After a fairly inauspicious start to June 2017, the last few days have really boosted this months sunshine totals, particularly across southern areas. Top of the league at the moment is Jersey with 186.7 hours (average 10.3 hours per day), now there’s a surprise, closely followed by Manston in Kent and Herstmonceux in Sussex.
If you remember ever having to change a sunshine card in a Campbell-Stokes recorder as an observer, then I’m sure that you’ll like this new way of visualising hourly sunshine data from stations across the UK that I’ve dreamed up (fig 1).
I don’t have the luxury of being able to receive minute data from the Met Office network, so the next best bet is to access hourly SYNOP data from OGIMET and put it together in some code and plot a gantt chart, which is exactly what I’ve done here (fig 1). It’s unique as far as my knowledge of visualising systems that don’t have network access to a remote AWS. There is a bit of guesswork about how you assign the hourly amount of sunshine to each hour during the day, I’ve made it so that the program defaults to the end of the hour before noon, and to the start of the hour after noon. The gantt chart format allows you to also see the approximate times of sunrise and sunset for each station. I’m pretty chuffed with the end result which only occurred to me whilst sun bathing in the garden this afternoon!
The other thing that it enables you to do is to watch sunshine total as they increase across the UK in real-time through the day (fig 2).
I realise it’s not the same thing as UV, but the hourly solar radiation figures in the SYNOP reports do give you a very good idea of the sun’s strength at the moment, which is extremely strong across most areas. I know that down here in Devon, I’m starting to burn in less than 5 minutes sat out in it. It’s a funny thing, you wait patiently for the first hot sunny summers day to arrive, but then when it does, you have to hide from the sun.
The fair weather cumulus across East Anglia, has pegged solar radiation values down there a touch (fig 2), but in many other places it’s well in excess of 3000 kJ/m² (fig 1) this lunchtime.
The usual culprits are at the top of warmest places from the SYNOPs, but Exeter is doing quite well with 25.9°C at 13 UTC. It’s almost 4 degrees warmer than that here, about 8 km to the north of the airport, but my Vantage Pro is far too well sheltered, and at the moment is covered in splashes of Ambre Solaire.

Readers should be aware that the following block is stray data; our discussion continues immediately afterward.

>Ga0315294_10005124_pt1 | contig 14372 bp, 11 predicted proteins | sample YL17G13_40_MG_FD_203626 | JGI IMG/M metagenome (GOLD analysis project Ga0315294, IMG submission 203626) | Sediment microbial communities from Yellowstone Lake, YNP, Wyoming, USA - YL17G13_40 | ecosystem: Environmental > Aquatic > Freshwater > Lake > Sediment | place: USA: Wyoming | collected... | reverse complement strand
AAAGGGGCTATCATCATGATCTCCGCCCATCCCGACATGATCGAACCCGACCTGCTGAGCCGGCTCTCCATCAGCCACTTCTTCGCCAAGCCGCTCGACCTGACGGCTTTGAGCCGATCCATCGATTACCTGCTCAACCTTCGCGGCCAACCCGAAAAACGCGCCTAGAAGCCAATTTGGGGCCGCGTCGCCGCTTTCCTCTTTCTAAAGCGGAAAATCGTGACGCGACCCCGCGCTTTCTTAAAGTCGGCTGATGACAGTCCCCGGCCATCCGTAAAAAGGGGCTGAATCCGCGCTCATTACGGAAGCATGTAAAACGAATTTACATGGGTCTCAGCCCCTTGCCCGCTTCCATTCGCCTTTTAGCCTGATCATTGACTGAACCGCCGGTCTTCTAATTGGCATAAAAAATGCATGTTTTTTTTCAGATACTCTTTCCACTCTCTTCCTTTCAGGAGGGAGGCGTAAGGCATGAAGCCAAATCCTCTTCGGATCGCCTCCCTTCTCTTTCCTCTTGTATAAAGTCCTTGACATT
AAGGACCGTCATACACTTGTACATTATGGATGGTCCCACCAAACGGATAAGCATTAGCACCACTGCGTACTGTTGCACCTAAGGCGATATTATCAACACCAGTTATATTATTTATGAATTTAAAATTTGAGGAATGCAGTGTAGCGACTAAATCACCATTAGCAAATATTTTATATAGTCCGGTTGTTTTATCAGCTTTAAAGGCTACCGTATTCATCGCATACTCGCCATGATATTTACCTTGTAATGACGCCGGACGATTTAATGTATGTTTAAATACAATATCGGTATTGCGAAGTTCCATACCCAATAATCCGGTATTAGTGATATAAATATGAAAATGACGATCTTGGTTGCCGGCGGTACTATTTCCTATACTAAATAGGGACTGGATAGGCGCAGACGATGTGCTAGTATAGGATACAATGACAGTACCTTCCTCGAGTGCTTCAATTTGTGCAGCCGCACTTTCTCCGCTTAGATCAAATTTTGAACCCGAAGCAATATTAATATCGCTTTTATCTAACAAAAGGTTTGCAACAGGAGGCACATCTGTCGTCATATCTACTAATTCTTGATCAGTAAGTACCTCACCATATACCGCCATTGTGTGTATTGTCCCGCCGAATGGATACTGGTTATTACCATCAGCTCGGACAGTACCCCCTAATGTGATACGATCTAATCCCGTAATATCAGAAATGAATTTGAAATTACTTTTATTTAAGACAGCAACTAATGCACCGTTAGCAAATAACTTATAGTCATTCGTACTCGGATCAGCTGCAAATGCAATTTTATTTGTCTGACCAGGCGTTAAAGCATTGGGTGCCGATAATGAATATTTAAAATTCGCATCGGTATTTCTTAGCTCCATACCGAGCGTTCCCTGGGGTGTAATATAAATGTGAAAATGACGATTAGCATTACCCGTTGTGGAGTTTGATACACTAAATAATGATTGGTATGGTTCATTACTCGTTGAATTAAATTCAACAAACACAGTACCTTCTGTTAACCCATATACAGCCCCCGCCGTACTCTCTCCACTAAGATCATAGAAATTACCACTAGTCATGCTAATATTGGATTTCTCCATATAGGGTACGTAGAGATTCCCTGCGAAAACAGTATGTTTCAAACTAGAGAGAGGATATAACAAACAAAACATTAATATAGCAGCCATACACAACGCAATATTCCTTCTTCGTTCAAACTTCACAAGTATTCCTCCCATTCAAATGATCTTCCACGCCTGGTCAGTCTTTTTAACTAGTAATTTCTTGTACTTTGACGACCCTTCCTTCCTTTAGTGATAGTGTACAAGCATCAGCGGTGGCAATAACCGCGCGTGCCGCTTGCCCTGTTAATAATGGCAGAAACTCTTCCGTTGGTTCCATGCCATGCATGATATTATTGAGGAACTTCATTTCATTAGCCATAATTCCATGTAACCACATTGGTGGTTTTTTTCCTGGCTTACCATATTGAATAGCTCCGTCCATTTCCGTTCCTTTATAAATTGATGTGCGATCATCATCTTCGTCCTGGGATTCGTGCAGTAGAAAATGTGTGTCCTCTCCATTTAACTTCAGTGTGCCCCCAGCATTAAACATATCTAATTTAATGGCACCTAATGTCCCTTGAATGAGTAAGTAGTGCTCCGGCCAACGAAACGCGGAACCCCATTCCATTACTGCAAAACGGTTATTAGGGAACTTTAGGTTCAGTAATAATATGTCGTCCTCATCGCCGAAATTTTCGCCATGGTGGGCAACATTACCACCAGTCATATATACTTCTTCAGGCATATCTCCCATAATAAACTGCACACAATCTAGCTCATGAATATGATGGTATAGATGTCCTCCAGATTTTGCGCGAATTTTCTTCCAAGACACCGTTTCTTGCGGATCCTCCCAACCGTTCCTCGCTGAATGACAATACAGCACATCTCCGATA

A little unfair of me perhaps, but this is a comparison of the last weeks sunshine from Kinloss on the Moray Firth in the north (fig 1), and Exeter in deepest darkest Devon in the south (fig 2). I’ll let the graphics do the talking. I’m sure that the balance will be redressed as the summer goes as they usually do. The GFS forecast still looks good, but thundery showers might be a problem for some areas next week.
It looks like it will be another very hot day for mid May in Córdoba, Andalusia Spain, although it may not top the 41.4°C (106.5°F) that it reached their yesterday (fig 1). It looks like temperatures have been on the rise in that part of Spain for the last four days or so (fig 2).
According to the climate information in Wikipedia from the Agencia Estatal de Meteorología, yesterdays maximum of 41.4°C (fig 3) was still a long way short of the existing June all time maximum of 45.0°C.
As is fairly typical for Iberia it’s also been fairly sunny in Spain this May, and at the moment Córdoba is also probably the sunniest place in Europe, with over 164 hours of sunshine in the first 12 days of May (fig 4).
It’s neck and neck at the top of the sunshine table between Aldergrove and Ronaldsway airport on the Isle of Man this month. With just a few days left this May, Aldergrove with a total of 248.4 hours is just in first place. Tiree, who had been sunniest for the first 12 days has now slipped to 5th place. There are some missing values for stations in my list, but it maybe that Liscombe in Somerset might once again be the dullest place in the UK, but that does look a little suspect to me even though I’ve received all 26 sunshine values from their observations.